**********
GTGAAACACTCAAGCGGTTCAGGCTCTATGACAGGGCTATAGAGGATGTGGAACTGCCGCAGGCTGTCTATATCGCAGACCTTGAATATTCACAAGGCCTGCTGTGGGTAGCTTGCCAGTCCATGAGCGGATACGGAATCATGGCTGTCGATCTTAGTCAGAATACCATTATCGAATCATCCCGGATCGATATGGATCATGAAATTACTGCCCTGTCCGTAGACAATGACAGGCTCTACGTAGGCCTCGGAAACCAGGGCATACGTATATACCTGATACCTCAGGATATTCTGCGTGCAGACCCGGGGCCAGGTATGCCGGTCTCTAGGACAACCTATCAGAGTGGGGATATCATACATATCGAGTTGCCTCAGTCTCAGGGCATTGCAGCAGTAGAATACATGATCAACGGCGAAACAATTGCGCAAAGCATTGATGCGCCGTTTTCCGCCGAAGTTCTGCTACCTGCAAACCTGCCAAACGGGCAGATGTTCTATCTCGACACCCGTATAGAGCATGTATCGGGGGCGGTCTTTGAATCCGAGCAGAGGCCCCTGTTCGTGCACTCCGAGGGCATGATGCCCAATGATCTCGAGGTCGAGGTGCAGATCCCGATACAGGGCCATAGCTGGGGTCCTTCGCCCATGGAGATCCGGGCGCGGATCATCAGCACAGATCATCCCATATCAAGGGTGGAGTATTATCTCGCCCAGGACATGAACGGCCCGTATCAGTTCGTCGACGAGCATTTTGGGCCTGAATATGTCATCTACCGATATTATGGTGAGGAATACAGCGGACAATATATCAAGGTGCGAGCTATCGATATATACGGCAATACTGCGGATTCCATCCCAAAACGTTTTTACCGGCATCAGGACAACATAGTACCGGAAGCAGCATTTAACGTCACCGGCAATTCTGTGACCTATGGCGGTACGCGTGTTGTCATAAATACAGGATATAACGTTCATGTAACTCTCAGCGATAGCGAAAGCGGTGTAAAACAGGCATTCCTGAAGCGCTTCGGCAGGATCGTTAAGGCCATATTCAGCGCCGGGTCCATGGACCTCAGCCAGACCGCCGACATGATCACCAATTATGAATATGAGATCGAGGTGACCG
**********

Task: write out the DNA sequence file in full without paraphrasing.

GTGAAACACTCAAGCGGTTCAGGCTCTATGACAGGGCTATAGAGGATGTGGAACTGCCGCAGGCTGTCTATATCGCAGACCTTGAATATTCACAAGGCCTGCTGTGGGTAGCTTGCCAGTCCATGAGCGGATACGGAATCATGGCTGTCGATCTTAGTCAGAATACCATTATCGAATCATCCCGGATCGATATGGATCATGAAATTACTGCCCTGTCCGTAGACAATGACAGGCTCTACGTAGGCCTCGGAAACCAGGGCATACGTATATACCTGATACCTCAGGATATTCTGCGTGCAGACCCGGGGCCAGGTATGCCGGTCTCTAGGACAACCTATCAGAGTGGGGATATCATACATATCGAGTTGCCTCAGTCTCAGGGCATTGCAGCAGTAGAATACATGATCAACGGCGAAACAATTGCGCAAAGCATTGATGCGCCGTTTTCCGCCGAAGTTCTGCTACCTGCAAACCTGCCAAACGGGCAGATGTTCTATCTCGACACCCGTATAGAGCATGTATCGGGGGCGGTCTTTGAATCCGAGCAGAGGCCCCTGTTCGTGCACTCCGAGGGCATGATGCCCAATGATCTCGAGGTCGAGGTGCAGATCCCGATACAGGGCCATAGCTGGGGTCCTTCGCCCATGGAGATCCGGGCGCGGATCATCAGCACAGATCATCCCATATCAAGGGTGGAGTATTATCTCGCCCAGGACATGAACGGCCCGTATCAGTTCGTCGACGAGCATTTTGGGCCTGAATATGTCATCTACCGATATTATGGTGAGGAATACAGCGGACAATATATCAAGGTGCGAGCTATCGATATATACGGCAATACTGCGGATTCCATCCCAAAACGTTTTTACCGGCATCAGGACAACATAGTACCGGAAGCAGCATTTAACGTCACCGGCAATTCTGTGACCTATGGCGGTACGCGTGTTGTCATAAATACAGGATATAACGTTCATGTAACTCTCAGCGATAGCGAAAGCGGTGTAAAACAGGCATTCCTGAAGCGCTTCGGCAGGATCGTTAAGGCCATATTCAGCGCCGGGTCCATGGACCTCAGCCAGACCGCCGACATGATCACCAATTATGAATATGAGATCGAGGTGACCG